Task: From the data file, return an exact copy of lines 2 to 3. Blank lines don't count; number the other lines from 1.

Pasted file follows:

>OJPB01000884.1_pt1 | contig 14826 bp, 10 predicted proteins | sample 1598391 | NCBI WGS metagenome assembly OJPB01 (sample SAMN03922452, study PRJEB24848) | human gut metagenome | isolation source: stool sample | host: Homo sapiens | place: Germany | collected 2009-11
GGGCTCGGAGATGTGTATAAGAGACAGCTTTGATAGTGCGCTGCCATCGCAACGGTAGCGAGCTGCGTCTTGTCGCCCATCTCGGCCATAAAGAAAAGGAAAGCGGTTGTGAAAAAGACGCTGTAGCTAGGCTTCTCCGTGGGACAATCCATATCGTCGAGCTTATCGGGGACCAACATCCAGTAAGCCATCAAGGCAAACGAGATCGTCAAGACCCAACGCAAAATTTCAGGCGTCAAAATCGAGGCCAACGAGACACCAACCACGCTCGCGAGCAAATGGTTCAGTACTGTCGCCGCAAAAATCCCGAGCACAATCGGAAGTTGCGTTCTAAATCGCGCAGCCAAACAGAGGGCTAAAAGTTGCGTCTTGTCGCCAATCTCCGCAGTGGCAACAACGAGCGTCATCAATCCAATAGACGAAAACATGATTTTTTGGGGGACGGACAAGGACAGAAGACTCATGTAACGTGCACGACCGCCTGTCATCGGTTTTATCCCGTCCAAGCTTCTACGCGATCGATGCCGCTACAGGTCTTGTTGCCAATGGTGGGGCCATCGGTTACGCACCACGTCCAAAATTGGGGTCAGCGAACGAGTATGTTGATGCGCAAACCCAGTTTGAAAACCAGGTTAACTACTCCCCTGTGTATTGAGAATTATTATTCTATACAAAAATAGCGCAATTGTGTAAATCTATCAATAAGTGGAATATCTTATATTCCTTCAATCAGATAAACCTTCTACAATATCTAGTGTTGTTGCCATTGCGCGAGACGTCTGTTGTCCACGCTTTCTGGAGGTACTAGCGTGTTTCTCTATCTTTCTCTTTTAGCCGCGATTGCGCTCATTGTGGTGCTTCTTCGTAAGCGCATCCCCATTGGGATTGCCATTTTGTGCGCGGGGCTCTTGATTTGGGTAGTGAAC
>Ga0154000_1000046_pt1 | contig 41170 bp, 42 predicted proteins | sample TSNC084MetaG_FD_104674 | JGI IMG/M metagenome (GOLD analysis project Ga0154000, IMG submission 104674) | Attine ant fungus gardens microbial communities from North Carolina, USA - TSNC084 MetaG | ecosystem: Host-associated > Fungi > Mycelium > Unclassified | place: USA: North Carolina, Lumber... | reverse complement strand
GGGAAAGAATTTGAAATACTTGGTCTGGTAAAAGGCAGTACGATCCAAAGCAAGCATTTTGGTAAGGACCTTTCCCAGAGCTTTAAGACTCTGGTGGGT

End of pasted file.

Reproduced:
GGGCTCGGAGATGTGTATAAGAGACAGCTTTGATAGTGCGCTGCCATCGCAACGGTAGCGAGCTGCGTCTTGTCGCCCATCTCGGCCATAAAGAAAAGGAAAGCGGTTGTGAAAAAGACGCTGTAGCTAGGCTTCTCCGTGGGACAATCCATATCGTCGAGCTTATCGGGGACCAACATCCAGTAAGCCATCAAGGCAAACGAGATCGTCAAGACCCAACGCAAAATTTCAGGCGTCAAAATCGAGGCCAACGAGACACCAACCACGCTCGCGAGCAAATGGTTCAGTACTGTCGCCGCAAAAATCCCGAGCACAATCGGAAGTTGCGTTCTAAATCGCGCAGCCAAACAGAGGGCTAAAAGTTGCGTCTTGTCGCCAATCTCCGCAGTGGCAACAACGAGCGTCATCAATCCAATAGACGAAAACATGATTTTTTGGGGGACGGACAAGGACAGAAGACTCATGTAACGTGCACGACCGCCTGTCATCGGTTTTATCCCGTCCAAGCTTCTACGCGATCGATGCCGCTACAGGTCTTGTTGCCAATGGTGGGGCCATCGGTTACGCACCACGTCCAAAATTGGGGTCAGCGAACGAGTATGTTGATGCGCAAACCCAGTTTGAAAACCAGGTTAACTACTCCCCTGTGTATTGAGAATTATTATTCTATACAAAAATAGCGCAATTGTGTAAATCTATCAATAAGTGGAATATCTTATATTCCTTCAATCAGATAAACCTTCTACAATATCTAGTGTTGTTGCCATTGCGCGAGACGTCTGTTGTCCACGCTTTCTGGAGGTACTAGCGTGTTTCTCTATCTTTCTCTTTTAGCCGCGATTGCGCTCATTGTGGTGCTTCTTCGTAAGCGCATCCCCATTGGGATTGCCATTTTGTGCGCGGGGCTCTTGATTTGGGTAGTGAAC
>Ga0154000_1000046_pt1 | contig 41170 bp, 42 predicted proteins | sample TSNC084MetaG_FD_104674 | JGI IMG/M metagenome (GOLD analysis project Ga0154000, IMG submission 104674) | Attine ant fungus gardens microbial communities from North Carolina, USA - TSNC084 MetaG | ecosystem: Host-associated > Fungi > Mycelium > Unclassified | place: USA: North Carolina, Lumber... | reverse complement strand